32
4.15
Battery voltage waveform(boost mode)
33
4.16
Capacitor voltage waveform(boost mode)
33
ix
CHAPTER 1
INTRODUCTION
1
CHAPTER 1
INRODUCTION
1.1 BACKGROUND
The gradual rise in demand for energy has led to an increase in fuel burning which in turn
adversely affects the environment. Efficient use of energy and its conservation is highly
essential due to the fact that one unit of energy conserved in the consumption level reduces the
energy demand by 3 to 4 times. Moreover, such conservation through judicious utilization of
energy can be achieved by less than one-fifth the price of fresh capacity formation. Energy
efficiency can considerably contribute to our efforts to meet energy needs as well as decreasing
fuel consumption. In electric vehicles, the regular braking systems convert kinetic energy into
heat, mainly in the form of friction. This causes a huge amount of energy wastage. Regenerative
braking is a mechanism that recovers energy.This energy reduces the speed of an object or
vehicle by transforming its kinetic energy to a different form.But in case of regular braking
systems extra kinetic energy is converted into heat through friction in the braking linings and
wasted. Thus regenerative braking of an electric vehicle implemented with a bidirectional
converter and capacitor can reduce the energy loss and also improve the overall efficiency of
the system.
1.2 MOTIVATION
By using a bidirectional DC DC converter, its possible to enhance the output voltage of the
electrical storage systems to a higher level and hence decreasing the current output.This leads
to power losses. It also provides reverse power flow in regenerative braking and thus efficiency
increases. These characteristics of the DC DC converter make it a preferable choice for power
transfer in electric vehicles and hence reducing the overall cost ,size and weight of the system
along with increasing efficiency and achieving regenerative energy.The practical
implementation of regenerative braking in electric vehicles, requires a battery pack in buck side
and an ultra capacitor bank in the boost side of the Buck Boost converter. Ultracapacitor is a
recent technology that provides 20 times more energy storage than regular electrolytic
capacitors. They show improved performance in specific power than any other battery.They
can be discharged and charged many times without much degradation of performance. These
features when combined with regular electrochemical batteries make the transient performance
of the electric vehicle better by enhancing the lifetime of the batteries. Rapid and abrupt
discharge of battery during acceleration or rapid charge during deceleration can be dealt by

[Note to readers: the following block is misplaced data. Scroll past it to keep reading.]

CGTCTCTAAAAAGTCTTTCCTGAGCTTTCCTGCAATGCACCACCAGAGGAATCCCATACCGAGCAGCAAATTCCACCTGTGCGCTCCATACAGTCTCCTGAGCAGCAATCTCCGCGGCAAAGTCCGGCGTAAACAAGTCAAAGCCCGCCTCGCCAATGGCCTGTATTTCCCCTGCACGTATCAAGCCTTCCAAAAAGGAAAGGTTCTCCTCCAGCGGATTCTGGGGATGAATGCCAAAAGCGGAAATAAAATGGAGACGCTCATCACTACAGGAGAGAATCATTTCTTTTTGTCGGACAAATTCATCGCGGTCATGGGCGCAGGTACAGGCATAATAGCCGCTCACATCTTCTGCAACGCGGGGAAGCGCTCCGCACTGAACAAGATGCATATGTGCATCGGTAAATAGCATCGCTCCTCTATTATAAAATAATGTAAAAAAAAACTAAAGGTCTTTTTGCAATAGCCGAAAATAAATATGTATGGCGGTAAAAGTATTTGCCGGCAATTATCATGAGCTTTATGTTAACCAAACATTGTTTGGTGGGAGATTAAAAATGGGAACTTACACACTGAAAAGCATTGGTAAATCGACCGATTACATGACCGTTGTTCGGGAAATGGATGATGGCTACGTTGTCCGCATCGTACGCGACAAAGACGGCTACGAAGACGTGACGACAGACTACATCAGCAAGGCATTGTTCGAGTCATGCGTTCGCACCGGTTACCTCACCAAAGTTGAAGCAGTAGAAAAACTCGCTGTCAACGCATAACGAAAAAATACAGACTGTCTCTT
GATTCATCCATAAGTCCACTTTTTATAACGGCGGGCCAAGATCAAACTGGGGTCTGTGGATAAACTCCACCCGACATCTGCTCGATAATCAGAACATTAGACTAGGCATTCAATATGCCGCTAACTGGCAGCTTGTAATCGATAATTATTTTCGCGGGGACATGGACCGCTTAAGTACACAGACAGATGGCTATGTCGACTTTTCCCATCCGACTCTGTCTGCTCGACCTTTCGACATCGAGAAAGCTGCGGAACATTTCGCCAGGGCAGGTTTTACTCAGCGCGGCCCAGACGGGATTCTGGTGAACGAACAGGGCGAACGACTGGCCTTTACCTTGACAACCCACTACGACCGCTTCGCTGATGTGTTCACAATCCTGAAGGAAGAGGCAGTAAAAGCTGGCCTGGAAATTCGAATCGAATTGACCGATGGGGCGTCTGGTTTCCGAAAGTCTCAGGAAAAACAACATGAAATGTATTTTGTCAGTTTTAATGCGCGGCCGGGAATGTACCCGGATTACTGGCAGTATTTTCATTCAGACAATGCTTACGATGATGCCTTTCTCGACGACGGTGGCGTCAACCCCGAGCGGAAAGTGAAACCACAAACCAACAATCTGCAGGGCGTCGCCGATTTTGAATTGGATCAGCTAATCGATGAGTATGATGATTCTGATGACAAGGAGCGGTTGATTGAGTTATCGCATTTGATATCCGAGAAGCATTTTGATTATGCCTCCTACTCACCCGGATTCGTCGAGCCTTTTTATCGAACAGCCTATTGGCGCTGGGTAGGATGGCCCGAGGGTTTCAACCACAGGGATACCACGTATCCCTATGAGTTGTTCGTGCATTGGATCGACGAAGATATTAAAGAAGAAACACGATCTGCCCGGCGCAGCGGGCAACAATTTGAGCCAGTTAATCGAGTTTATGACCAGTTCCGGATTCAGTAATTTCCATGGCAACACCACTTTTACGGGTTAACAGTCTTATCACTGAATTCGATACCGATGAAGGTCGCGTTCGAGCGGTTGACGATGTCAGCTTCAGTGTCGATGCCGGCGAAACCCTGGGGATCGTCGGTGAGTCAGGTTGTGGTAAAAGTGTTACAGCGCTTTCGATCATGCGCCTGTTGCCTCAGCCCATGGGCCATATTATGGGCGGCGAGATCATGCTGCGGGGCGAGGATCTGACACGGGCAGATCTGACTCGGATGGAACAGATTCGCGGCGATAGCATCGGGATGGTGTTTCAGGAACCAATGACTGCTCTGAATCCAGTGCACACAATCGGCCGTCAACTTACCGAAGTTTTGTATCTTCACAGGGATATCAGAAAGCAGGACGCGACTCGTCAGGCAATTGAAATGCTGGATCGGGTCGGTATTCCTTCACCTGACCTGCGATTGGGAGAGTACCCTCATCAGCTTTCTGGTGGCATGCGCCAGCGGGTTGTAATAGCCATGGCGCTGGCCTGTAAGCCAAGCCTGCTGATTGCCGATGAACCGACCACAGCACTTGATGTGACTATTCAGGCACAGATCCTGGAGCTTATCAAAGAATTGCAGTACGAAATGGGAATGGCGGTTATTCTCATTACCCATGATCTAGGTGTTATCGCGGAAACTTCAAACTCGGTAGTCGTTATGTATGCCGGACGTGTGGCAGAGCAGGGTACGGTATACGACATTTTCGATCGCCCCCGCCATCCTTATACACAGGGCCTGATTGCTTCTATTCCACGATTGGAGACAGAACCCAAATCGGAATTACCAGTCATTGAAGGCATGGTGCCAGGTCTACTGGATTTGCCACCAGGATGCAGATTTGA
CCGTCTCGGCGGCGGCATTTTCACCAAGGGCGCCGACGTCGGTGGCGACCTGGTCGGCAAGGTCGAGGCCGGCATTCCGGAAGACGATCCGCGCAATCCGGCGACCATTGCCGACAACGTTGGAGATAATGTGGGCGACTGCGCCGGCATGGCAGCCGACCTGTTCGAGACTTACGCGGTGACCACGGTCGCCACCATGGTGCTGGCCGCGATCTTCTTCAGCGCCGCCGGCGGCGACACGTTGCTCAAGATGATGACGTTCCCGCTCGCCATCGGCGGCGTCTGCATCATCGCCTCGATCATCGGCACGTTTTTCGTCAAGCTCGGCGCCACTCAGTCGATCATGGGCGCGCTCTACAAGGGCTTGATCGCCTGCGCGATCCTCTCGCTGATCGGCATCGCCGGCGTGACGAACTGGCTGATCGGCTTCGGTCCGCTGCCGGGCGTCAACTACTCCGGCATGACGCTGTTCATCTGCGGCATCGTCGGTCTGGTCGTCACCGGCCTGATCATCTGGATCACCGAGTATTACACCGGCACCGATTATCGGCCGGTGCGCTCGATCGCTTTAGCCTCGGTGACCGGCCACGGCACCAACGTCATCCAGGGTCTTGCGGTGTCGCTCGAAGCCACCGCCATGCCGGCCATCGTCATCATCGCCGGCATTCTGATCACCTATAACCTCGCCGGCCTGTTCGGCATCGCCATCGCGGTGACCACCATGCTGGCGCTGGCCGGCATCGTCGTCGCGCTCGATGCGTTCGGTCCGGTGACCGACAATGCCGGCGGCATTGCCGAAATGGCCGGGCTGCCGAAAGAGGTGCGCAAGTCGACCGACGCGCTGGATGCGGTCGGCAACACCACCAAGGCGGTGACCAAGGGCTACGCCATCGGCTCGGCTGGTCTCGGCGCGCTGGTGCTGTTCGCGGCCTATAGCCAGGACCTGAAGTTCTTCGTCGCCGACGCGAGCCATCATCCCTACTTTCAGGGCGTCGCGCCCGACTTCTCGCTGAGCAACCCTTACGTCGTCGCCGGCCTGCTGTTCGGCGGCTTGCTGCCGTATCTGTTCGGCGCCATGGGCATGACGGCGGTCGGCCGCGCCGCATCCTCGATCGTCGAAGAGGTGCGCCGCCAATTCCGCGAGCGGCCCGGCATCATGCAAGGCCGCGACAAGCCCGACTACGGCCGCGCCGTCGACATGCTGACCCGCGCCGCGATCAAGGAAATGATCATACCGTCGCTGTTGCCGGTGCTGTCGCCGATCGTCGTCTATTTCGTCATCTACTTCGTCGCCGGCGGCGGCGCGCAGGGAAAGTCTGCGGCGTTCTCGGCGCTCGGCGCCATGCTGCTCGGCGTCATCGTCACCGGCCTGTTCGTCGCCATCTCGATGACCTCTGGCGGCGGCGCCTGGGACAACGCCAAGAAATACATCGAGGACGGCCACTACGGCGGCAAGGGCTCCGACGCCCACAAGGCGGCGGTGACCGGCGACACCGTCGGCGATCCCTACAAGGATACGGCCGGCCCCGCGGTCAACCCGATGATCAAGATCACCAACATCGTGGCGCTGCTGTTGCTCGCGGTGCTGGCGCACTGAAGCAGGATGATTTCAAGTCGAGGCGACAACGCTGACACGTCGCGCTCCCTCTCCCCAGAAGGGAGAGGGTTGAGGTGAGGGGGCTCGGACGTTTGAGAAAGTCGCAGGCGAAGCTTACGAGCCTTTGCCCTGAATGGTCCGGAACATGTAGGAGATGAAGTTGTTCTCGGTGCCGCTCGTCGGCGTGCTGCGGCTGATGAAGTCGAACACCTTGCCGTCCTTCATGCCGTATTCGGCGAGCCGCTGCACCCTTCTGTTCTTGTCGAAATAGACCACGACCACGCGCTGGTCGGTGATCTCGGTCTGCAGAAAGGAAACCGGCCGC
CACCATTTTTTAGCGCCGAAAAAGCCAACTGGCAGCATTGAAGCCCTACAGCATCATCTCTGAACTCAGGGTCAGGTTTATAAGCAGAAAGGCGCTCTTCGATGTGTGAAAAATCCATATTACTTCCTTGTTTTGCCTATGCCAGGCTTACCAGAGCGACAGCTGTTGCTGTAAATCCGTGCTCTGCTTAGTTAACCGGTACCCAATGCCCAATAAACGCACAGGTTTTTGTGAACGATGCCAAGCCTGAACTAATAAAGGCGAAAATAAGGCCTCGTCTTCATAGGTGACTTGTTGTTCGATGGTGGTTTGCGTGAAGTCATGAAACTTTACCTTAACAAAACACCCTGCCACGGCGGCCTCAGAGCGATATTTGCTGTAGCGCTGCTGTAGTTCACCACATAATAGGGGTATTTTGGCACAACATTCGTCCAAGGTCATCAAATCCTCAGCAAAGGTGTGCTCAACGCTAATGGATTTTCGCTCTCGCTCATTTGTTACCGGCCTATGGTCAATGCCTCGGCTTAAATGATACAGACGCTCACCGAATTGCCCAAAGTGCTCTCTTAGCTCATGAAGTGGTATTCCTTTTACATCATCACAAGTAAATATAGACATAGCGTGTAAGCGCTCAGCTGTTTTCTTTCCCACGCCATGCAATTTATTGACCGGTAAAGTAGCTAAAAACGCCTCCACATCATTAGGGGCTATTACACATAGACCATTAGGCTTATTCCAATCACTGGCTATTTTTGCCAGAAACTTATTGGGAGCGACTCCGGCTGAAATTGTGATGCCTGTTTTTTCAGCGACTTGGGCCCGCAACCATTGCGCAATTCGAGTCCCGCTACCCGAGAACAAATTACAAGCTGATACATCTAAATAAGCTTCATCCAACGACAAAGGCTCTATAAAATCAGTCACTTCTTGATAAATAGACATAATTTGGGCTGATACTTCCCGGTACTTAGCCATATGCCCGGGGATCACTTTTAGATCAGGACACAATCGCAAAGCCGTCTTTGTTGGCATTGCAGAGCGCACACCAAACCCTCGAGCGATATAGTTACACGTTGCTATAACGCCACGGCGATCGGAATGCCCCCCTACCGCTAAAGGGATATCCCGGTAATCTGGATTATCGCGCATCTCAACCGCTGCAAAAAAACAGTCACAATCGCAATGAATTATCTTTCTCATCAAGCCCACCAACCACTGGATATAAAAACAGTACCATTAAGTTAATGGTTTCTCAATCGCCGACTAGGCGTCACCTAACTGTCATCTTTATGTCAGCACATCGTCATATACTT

using ultracapacitors.
2
1.3 CONTRIBUTION OF THE THESIS
The main goal of the present work is to design, model and simulate a Bidirectional DC DC
Buck Boost converter with a battery pack at the buck side and a capacitor in the boost side. In
accordance with this objective, the methodology for selecting an appropriate topology of the
bidirectional DC DC converter has been presented and then the controller to generate a
controlled PWM signal has been designed to meet the required specifications.
Some of the salient points of this thesis are:
1. Selection of a DC DC converter as per requirements
2. Determine the converter parameters as per the mode (CCM/DCM)
3. Design of a bidirectional Buck Boost Converter Model.
4. Design of a single controller during both the modes for controlled PWM
1.4 LITERATURE REVIEW
Different dc dc converter topologies have been studied and analysed and the comparison
between them has been presented in [7,8]. The importance of the power electronics and dc dc
converter in the hybrid electric vehicle technology is discussed and presented in [3, 5].The
comparison between the various non isolated Bidirectional DC DC converters on the basis of
their performance has been done in [9].The implementation of regenerative braking in electric
vehicles using dc dc converter along with a control system is discussed in [1,2,6]. Here the
power circuit is having two major components that is the Buck-Boost converter using IGBTs,
and the ultracapacitor bank.The control system is implemented by using a
microcontroller.Different methods of tuning a PID controller are presented in [4].The concepts
of the soft switching techniques for increasing efficiency and reducing stress in devices is
discussed in [11,12]. The single controller for controlled PWM generation in bidirectional DC
DC converter is presented in [10].
1.5 ORGANIZATION OF THE THESIS
The thesis work has been organized as follows:

Chapter 2: This chapter presents an idea about different DC DC con- verter topologies and the
topology that is best suitable for the present desig

Chapter 3:In this chapter,the circuit operation and the designing issues have been discussed.
According to the given specifications and design objectives,the circuit has been designed.

Chapter 4: In this chapter, a control strategy is discussed and the controller is designed and
modelled for the converter circuit

Chapter 5: This chapter presents the simulation waveforms along with the results and
discussions. Also includes the future work and conclusion.
3
CHAPTER 2
SELECTING OF DC DC
CONVERTER TOPOLOGY
4
CHAPTER 2
SELECTING OF DC DC CONVERTER TOPOLOGY
2.1 DC DC CONVERTER
Today most of the electronic devices require improved quality,low weight,small size, efficient
and reliable power supplies. Energy regulators are based on current and voltage divider
operation principle and hence are inefficient. Thus high power requirements make use of switch
regulators. They use power electronics semiconductor switches like igbts or mosfets for on or